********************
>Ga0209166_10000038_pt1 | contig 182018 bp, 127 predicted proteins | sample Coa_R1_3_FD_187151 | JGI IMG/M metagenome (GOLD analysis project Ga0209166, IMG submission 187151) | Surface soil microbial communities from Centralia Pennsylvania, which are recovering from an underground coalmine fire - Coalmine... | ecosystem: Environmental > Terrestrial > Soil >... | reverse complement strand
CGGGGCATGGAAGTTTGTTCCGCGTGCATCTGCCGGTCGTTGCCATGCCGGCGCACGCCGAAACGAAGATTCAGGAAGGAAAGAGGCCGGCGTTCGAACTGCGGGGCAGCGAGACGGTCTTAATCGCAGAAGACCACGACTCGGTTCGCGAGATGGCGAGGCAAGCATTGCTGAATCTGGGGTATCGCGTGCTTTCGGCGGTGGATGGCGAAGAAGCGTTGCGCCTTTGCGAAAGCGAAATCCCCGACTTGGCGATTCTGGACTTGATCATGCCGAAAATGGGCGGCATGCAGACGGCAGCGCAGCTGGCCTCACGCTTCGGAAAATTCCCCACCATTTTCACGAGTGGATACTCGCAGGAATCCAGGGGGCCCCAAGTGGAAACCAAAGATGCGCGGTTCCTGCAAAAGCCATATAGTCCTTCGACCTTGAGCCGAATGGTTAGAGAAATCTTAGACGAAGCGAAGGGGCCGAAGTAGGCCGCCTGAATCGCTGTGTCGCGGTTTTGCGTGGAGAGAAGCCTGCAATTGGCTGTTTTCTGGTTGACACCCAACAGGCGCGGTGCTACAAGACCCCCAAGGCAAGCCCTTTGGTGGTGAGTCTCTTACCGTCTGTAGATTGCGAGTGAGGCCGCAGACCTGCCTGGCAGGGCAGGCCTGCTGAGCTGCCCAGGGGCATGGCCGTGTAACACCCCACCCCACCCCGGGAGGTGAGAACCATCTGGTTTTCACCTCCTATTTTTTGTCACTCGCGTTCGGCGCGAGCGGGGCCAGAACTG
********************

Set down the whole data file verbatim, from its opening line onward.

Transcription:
>Ga0209166_10000038_pt1 | contig 182018 bp, 127 predicted proteins | sample Coa_R1_3_FD_187151 | JGI IMG/M metagenome (GOLD analysis project Ga0209166, IMG submission 187151) | Surface soil microbial communities from Centralia Pennsylvania, which are recovering from an underground coalmine fire - Coalmine... | ecosystem: Environmental > Terrestrial > Soil >... | reverse complement strand
CGGGGCATGGAAGTTTGTTCCGCGTGCATCTGCCGGTCGTTGCCATGCCGGCGCACGCCGAAACGAAGATTCAGGAAGGAAAGAGGCCGGCGTTCGAACTGCGGGGCAGCGAGACGGTCTTAATCGCAGAAGACCACGACTCGGTTCGCGAGATGGCGAGGCAAGCATTGCTGAATCTGGGGTATCGCGTGCTTTCGGCGGTGGATGGCGAAGAAGCGTTGCGCCTTTGCGAAAGCGAAATCCCCGACTTGGCGATTCTGGACTTGATCATGCCGAAAATGGGCGGCATGCAGACGGCAGCGCAGCTGGCCTCACGCTTCGGAAAATTCCCCACCATTTTCACGAGTGGATACTCGCAGGAATCCAGGGGGCCCCAAGTGGAAACCAAAGATGCGCGGTTCCTGCAAAAGCCATATAGTCCTTCGACCTTGAGCCGAATGGTTAGAGAAATCTTAGACGAAGCGAAGGGGCCGAAGTAGGCCGCCTGAATCGCTGTGTCGCGGTTTTGCGTGGAGAGAAGCCTGCAATTGGCTGTTTTCTGGTTGACACCCAACAGGCGCGGTGCTACAAGACCCCCAAGGCAAGCCCTTTGGTGGTGAGTCTCTTACCGTCTGTAGATTGCGAGTGAGGCCGCAGACCTGCCTGGCAGGGCAGGCCTGCTGAGCTGCCCAGGGGCATGGCCGTGTAACACCCCACCCCACCCCGGGAGGTGAGAACCATCTGGTTTTCACCTCCTATTTTTTGTCACTCGCGTTCGGCGCGAGCGGGGCCAGAACTG